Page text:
These are the colors and markings allowed by the AKC French Bulldog Breed Standard  to promote good health.  Colors not allowed by the AKC are because dogs bred in those colors carry genetic defects and traits harmful to our breed.

***If you do not see a color on this page you were thinking Frenchies came in see the bottom of the page for disallowed colors. BLUE is disallowed by the breed standard and should NOT BE BRED.




Black Mask RED Fawn


        The Black Masks are the foundation of this breed.


           They have solid black across the muzzle and sometimes

Black Mask Fawn Brindle is called a Reverse Brindle when there is more fawn than black.


           across the eyes as well, hence the term "black mask".


           Above is a Black Mask Red Fawn. 

           Below is a Black Mask Fawn with black across the eyes.


           Another variation using the Black Mask is Black Mask Pied and Black Mask Brindle.


Black Mask - Marking 







































         Brindle with White

     Brindle with White color

      refers to a dog that is

     black with a pattern of

     red, brown or fawn hairs

     throughout the black. 


     Breed standard requires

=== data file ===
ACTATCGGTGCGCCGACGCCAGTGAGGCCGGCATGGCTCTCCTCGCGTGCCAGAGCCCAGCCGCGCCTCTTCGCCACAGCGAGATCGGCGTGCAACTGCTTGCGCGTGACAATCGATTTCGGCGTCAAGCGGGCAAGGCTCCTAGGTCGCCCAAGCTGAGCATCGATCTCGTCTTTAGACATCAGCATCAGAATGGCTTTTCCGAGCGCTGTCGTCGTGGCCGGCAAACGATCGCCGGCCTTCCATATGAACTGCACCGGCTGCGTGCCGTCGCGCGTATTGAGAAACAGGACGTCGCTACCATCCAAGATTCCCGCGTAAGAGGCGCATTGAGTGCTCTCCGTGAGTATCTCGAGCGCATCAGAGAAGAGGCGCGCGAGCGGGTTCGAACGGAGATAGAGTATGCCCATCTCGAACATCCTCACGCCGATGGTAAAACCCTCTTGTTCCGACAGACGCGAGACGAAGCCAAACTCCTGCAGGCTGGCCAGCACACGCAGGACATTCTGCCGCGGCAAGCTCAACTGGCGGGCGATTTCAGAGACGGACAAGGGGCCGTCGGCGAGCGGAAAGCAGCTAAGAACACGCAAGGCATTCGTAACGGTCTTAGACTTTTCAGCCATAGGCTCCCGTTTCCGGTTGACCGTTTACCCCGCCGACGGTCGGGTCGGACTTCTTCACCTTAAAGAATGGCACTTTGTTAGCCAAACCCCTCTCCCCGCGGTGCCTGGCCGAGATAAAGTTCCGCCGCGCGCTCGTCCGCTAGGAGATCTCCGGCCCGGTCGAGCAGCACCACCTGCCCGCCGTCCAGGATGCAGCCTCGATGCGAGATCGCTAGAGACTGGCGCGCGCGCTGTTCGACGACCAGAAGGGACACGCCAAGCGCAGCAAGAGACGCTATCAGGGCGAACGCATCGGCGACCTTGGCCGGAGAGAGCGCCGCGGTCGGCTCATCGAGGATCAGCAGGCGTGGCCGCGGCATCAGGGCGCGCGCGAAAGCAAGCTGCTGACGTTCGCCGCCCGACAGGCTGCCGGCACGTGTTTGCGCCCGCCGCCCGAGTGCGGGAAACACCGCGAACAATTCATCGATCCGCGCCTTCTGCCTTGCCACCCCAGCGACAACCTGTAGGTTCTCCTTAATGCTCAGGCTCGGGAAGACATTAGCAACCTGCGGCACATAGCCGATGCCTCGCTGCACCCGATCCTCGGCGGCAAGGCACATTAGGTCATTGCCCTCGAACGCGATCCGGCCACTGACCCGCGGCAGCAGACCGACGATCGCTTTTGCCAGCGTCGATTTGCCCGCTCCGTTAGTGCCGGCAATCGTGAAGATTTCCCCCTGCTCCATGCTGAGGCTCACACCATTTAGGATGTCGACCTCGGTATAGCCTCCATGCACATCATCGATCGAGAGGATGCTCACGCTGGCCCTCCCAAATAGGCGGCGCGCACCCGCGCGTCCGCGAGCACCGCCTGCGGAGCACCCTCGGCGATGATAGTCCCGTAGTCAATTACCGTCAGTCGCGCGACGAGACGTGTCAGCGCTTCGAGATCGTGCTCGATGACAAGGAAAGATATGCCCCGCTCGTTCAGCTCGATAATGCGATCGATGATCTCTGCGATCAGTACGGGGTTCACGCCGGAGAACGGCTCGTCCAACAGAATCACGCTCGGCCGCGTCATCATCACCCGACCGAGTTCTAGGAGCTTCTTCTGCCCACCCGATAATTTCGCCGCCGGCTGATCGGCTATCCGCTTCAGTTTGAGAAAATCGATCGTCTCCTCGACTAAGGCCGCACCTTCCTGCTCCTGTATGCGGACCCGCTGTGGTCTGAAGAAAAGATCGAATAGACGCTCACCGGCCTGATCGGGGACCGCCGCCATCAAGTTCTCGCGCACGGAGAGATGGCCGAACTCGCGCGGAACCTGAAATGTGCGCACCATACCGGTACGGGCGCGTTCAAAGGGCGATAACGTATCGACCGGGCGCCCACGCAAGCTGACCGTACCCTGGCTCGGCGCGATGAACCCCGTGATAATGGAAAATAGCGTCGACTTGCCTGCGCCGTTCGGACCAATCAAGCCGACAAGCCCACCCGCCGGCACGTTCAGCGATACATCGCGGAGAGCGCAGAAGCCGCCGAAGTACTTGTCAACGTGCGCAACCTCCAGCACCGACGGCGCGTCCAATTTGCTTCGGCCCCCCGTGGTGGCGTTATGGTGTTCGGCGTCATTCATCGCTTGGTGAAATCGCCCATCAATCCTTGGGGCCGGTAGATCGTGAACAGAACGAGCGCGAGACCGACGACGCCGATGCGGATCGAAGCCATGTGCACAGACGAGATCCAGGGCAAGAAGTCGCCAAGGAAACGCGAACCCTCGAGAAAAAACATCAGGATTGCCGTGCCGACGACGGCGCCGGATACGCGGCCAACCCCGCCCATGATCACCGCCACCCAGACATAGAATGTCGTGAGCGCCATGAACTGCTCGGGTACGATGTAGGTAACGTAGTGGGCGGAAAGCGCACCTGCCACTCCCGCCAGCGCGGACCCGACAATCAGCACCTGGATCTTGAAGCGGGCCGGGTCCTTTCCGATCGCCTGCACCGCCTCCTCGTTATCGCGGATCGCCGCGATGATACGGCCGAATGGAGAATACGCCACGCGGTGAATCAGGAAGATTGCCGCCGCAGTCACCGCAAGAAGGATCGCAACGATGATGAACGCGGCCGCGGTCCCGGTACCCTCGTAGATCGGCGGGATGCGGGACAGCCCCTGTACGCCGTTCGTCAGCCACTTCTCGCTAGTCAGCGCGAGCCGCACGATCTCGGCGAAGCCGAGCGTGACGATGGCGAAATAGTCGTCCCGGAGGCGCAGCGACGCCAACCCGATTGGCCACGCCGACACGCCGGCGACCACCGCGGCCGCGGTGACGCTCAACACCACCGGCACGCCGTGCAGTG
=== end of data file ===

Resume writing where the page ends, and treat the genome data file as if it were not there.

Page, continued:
only a trace of brindle

      therefore just a few

     hairs will qualify a dog

     that appears primarily

     black to be called

     brindle. The dog

     left is an example of a

     mostly black with little



















Original    French Bulldog Artwork for your home






4Here is a black mask

 tiger brindle with white (Left) next to a puppy without much brindle.















Tiger Brindle

Above is a tiger brindle which has fawn & red

tiger stripped through the black. It is called

Brindle with White on the pedigree. A marking of Black Mask may also be added.




        White and Fawn   (pie-bald)

Red Pied
White & Brindle

White and Brindle or White and Fawn as the Breed standard designates are also called "pie-bald" or "pieds" which refers to a dog that is mostly white with markings and spots of another color.


There are also Red Fawn Pieds (above right) and "Honey/Lemon" and Fawn Pieds.  


















Pieds can have a double hood.....















or a single hood. 




            Creams and Fawns

Left is a good example of a cream. 


Fawns will have a little more gold or beige coloring like the Black Mask fawn's body color shown at the top of the page or the fawn to the right. 















For sale on Etsy




Any colors you do not see above are NOT Rare and therefore worth more money$$$.   They are not allowed for a GOOD REASON and rare because reputable breeders won't produce them because they will not better the breed.